Follow These Tips to Avoid Jury Service Scams

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As Texas celebrates Jury Appreciation Week the first week in May, the State Bar of Texas Jury Service Committee wants to educate the public on how to avoid jury duty scams.

Across the state, citizens are being targeted by phone calls and emails, threatening them with prosecution for failing to comply with jury service in federal or state courts. These calls and emails are fraudulent and not connected with U.S. or Texas state courts.

During a typical scam call, residents are told that a warrant is issued for their arrest because of failure to appear for jury duty. The caller will then ask the victim to “verify” personal information, such as their date of birth and Social Security number. In some cases, scammers have gone as far as asking the victim to pay a fine over the phone to avoid arrest. Victims are being pressured to provide a credit card number or other payment information.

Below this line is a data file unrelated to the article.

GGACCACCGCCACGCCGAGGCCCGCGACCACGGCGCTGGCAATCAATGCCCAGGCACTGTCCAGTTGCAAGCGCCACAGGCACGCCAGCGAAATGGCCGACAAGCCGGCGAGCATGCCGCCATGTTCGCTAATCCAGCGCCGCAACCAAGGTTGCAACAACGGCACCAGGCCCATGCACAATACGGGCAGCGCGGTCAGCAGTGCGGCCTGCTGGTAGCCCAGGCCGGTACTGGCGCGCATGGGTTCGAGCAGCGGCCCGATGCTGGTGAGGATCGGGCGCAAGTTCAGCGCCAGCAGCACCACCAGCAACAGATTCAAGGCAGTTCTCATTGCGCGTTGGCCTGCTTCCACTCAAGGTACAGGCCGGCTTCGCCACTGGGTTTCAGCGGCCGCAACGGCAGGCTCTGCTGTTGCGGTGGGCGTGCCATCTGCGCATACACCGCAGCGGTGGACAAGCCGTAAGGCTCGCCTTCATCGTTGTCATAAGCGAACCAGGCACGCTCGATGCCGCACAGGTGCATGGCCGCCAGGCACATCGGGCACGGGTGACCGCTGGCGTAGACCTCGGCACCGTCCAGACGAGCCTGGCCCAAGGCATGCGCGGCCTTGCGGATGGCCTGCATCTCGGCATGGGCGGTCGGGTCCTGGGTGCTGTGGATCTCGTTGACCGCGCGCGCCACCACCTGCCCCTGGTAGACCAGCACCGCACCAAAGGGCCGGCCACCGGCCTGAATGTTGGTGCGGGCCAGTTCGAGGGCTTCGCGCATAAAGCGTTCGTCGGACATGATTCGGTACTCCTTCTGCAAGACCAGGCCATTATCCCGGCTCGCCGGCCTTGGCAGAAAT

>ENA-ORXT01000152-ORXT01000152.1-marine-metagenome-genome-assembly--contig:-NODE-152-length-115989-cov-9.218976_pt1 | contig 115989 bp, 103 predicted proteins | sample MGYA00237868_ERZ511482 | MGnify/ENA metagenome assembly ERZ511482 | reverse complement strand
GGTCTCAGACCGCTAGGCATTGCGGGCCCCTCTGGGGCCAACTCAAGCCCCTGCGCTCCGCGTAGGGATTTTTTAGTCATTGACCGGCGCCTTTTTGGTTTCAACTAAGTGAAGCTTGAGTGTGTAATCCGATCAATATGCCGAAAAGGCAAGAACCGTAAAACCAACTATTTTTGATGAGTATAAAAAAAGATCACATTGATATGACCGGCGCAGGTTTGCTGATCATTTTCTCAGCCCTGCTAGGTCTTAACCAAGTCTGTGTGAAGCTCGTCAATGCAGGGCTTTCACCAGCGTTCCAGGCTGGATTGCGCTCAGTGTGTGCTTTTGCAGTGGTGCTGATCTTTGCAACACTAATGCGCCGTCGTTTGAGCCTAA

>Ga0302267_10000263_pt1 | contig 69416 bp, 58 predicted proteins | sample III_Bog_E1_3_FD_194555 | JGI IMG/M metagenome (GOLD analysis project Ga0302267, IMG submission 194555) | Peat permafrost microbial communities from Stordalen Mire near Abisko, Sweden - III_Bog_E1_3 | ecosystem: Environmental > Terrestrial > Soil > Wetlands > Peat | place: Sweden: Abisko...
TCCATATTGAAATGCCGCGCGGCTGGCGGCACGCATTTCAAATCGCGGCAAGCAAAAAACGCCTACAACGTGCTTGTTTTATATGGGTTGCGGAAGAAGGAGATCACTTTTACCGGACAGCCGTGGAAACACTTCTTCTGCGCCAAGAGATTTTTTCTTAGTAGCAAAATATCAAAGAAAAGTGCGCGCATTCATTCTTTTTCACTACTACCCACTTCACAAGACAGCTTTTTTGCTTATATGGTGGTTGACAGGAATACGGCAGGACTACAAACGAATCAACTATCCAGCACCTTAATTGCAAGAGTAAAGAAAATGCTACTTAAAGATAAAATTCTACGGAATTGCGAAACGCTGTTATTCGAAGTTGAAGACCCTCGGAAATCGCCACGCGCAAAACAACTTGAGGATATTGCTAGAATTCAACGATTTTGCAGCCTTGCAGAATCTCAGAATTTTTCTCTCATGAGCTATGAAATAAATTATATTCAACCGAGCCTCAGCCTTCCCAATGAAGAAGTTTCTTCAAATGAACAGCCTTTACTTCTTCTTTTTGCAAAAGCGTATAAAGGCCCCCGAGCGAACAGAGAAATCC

To help protect Texas residents, the State Bar of Texas Jury Service Committee compiled a list of tips from federal and state courts, the Better Business Bureau, and Consumer Reports:

  • Courts will not call you about jury duty. Legitimate jury notices will come by mail, even if you missed your assigned time to report to jury duty.
  • Courts will not ask you for personal information over the phone or require you to provide sensitive information such as Social Security or credit card numbers by phone or email.
  • Scammers can mask their identity. Be aware that criminals may use software to disguise their phone numbers and make it appear that their calls are originating from your local courthouse or police department.
  • Courts will not call you asking for money. If you receive a call from someone claiming to be a court official asking for money for missing jury duty, hang up and report the scam to your local police department.